Unlike other games where you’re just presented with a set of problems and passing one means you could pass onto the other one. Progressing in Shenzhen I/O feels somewhat natural. The product have a backstory like you need to animate a bunch of lights for a neon box which will be featured in an eSports event or something odd like receiving contract work from a fully AI controlled corporation. Among other “realistic” oddities such as hidden instructions or features in your micro-controller which are only available in the chinese version of the manual. For a game which main game play is writing assembly code, it is really surprising how much lore there is.
You wouldn’t believe how some issues that normally take you a couple of minutes with a high level language (such as Python or C) while running on a pretty powerful system could possibly be when you’re faced with a limited but powerful version of Assembly and a very limited amount of read only memory and registers.
Since this is a game, a lot of technical “realistic” aspects are replaced with something more accessible. For instance, you write code in the CAD software within the micro-controller graphic itself. Which may sound weird but this is the game’s way to present the limit of how big your program could be. A line of code taking up a space within the editor is more visible and much easier to understand than an arbitrary value of a number. It is a very visual representation of the issue.
Another example of this is the fact that your micro-controllers “need to sleep”, in this game, your micro-controller should sleep after it’s done doing something and could advance onto the next cycle. This makes it easier to understand what your micro-controllers are doing since they’re synced by “a sleep” and would start on the next cycle together. You could also sleep for multiple cycles or until you receive a packet from a bus which would also help with reducing power usage.
There are also other things such as some of the components on your bin being grayed out as “Not recommended”, challenging you to think more creatively and make good use of the limited resources. If that’s not enough to tell how terrible your design is, when your design passes the simulation which tests your design on various scenarios, you’ll be greeted by 3 charts which represents how power efficient your design is among other things such as line of code and cost.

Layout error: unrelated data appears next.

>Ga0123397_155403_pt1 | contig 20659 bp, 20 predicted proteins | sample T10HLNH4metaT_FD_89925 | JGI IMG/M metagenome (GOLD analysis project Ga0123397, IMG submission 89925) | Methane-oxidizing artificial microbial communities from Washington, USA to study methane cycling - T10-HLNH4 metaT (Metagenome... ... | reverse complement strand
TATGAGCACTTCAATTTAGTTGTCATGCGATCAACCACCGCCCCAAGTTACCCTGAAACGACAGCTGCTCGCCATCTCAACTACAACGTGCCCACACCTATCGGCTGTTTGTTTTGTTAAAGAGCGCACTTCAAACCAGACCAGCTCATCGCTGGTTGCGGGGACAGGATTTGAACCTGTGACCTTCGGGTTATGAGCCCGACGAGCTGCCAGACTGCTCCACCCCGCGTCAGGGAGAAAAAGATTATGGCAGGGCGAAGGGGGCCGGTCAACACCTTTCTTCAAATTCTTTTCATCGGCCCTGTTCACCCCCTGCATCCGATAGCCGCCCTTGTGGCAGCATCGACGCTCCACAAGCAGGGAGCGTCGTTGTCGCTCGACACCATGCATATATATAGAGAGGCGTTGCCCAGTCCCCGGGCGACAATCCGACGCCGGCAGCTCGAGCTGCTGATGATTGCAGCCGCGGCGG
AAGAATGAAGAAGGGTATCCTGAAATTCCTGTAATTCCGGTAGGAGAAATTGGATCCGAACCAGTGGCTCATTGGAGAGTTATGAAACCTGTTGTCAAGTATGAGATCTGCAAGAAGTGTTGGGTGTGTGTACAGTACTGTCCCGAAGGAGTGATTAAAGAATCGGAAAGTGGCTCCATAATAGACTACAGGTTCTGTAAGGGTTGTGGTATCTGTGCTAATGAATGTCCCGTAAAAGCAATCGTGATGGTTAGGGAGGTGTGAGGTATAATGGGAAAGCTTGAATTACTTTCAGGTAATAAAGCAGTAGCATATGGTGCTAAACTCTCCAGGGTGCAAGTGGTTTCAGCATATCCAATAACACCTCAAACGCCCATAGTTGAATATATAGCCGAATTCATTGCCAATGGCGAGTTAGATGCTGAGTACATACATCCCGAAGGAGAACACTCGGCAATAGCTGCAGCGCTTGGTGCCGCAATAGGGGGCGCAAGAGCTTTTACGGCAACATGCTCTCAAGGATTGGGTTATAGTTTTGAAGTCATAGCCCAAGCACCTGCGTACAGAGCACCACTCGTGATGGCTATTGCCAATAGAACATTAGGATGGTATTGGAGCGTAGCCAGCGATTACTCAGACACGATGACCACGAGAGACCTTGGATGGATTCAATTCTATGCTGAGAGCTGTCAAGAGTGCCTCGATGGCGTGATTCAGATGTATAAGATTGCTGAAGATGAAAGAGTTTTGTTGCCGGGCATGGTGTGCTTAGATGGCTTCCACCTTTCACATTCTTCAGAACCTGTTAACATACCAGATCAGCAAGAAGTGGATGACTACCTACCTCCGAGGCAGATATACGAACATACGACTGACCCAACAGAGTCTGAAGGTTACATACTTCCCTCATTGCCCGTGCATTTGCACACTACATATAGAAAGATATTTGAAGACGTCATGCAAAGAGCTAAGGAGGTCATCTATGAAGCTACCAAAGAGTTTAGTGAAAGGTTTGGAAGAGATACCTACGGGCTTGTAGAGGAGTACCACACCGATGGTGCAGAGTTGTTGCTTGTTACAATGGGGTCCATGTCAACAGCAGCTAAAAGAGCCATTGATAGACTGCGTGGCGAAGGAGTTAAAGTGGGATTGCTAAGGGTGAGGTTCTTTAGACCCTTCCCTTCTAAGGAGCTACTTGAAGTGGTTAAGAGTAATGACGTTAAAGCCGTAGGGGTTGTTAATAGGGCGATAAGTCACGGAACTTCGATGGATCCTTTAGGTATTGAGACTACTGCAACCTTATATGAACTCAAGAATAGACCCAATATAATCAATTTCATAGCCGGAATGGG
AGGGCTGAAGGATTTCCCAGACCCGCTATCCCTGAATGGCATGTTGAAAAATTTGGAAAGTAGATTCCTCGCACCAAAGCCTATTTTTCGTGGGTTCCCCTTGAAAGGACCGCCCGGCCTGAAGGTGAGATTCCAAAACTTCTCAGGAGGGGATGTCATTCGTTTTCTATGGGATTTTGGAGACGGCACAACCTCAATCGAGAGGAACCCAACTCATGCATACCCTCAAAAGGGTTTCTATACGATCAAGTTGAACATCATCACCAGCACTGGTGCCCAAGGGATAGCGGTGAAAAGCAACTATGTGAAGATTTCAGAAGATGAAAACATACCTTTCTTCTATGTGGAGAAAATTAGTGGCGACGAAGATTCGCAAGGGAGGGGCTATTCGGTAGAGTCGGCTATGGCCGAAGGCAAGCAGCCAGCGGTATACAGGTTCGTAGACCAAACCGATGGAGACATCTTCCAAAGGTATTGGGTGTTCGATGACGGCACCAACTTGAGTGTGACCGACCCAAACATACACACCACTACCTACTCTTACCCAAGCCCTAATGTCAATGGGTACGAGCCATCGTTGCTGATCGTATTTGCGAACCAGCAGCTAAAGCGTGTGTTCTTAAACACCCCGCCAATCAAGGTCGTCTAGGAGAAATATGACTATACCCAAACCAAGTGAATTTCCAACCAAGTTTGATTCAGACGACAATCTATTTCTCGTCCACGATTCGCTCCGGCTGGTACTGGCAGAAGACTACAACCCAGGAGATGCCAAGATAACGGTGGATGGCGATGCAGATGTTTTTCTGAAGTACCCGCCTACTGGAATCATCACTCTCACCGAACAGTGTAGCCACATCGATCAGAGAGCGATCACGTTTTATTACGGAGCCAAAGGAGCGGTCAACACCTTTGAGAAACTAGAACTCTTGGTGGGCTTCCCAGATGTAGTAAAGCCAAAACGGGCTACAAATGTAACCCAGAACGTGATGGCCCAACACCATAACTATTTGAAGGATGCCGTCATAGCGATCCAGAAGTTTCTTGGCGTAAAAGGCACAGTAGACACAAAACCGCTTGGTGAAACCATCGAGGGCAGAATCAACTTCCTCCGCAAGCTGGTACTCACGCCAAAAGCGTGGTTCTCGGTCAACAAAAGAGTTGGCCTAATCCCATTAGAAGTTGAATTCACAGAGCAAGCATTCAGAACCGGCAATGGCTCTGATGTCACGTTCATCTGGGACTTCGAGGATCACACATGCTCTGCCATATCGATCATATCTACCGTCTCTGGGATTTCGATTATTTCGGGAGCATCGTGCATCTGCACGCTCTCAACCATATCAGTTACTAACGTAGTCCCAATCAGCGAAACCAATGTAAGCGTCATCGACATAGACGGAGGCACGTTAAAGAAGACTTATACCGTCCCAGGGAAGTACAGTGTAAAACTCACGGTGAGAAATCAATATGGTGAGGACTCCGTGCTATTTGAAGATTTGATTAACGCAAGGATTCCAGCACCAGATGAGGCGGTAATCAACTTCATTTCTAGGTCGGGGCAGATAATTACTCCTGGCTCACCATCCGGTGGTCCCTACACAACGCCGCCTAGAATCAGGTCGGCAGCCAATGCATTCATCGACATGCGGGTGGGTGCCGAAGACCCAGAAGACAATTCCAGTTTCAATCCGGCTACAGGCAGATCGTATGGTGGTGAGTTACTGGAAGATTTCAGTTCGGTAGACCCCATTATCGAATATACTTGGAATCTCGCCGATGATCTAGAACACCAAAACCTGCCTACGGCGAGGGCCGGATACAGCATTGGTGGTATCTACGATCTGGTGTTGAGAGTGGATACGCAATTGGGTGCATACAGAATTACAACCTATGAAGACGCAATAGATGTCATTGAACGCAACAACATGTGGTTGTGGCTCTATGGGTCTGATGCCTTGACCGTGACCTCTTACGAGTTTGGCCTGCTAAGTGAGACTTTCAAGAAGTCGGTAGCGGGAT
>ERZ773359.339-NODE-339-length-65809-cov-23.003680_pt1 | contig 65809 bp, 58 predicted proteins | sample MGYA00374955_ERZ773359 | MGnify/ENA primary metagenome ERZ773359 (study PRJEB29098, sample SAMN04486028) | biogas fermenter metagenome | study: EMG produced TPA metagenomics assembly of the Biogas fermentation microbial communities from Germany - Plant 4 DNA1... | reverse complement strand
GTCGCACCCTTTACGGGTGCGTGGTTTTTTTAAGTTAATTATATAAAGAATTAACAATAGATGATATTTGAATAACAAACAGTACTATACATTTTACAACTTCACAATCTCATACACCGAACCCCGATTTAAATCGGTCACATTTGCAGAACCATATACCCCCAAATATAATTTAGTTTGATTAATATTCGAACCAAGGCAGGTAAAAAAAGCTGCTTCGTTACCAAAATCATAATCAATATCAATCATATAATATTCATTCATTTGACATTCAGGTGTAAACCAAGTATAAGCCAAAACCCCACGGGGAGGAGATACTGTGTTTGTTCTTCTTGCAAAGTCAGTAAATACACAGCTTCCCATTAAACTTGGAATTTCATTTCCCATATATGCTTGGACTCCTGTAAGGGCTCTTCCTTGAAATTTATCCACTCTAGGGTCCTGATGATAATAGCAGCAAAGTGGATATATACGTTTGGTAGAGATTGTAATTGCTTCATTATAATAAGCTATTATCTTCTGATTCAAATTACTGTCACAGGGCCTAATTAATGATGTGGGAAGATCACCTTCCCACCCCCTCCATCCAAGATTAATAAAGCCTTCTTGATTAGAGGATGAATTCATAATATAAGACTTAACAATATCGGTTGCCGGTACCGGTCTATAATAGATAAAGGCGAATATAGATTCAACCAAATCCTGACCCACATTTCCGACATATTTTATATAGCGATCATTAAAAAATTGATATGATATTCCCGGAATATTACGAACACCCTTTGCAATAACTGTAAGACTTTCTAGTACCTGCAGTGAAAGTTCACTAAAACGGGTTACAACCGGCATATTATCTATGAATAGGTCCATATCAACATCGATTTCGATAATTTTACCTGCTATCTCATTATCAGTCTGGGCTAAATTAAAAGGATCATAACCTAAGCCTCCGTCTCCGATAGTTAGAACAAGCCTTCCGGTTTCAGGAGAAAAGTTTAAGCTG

This game is really amazing in terms of how well packaged it is. Problems are presented as product ideas which has it’s own backstory or specific requirements that the client need and the very product idea is broken down into simple bite-sized concepts.
To put in perspective, they’re like those written math problems that you deal with during math exams at grade school which you have to calculate the amount of hamburgers Danny can fit within his tetrahedron container but unlike those, they’re presented really well and doesn’t give the weird impression that written math problems usually give.
The email conversation that you read while progressing the game doesn’t feel very robotic or forced. It has this natural feeling of “yet another day at work”, even though you barely speak or reply to them. The mailing list of life in Shenzhen is a nice touch to present the cultural aspects which are going on in this version of Shenzhen. Along with the 46 pages long manual which is dripping with a lot of lore that would make sense when you progress the game just represents how well crafted the whole game is.
In the midst of your journey, you will be given a chance to make the whole game into a simulation toy that you could play around indefinitely and make a lot of cool fake gadgets and even design test cases for them later on.
If you think to yourself that this game sounds interesting to you and you could see yourself wasting your nights solving arbitrary problems for a fiction company in China. Why not give it a shot? It’s on GOG and Steam for a pretty affordable price and it is not rare for it to be on sale. Not to mention, GOG has a pretty good “money back guarantee” refund policy. So, if you don’t like it, you can just refund it easily.
Give it a shot and you can feel what it’s like to be an embedded systems engineer in Shenzhen, China and realizing how bad your designs were while also having your head filled to the brim with various optimization ideas.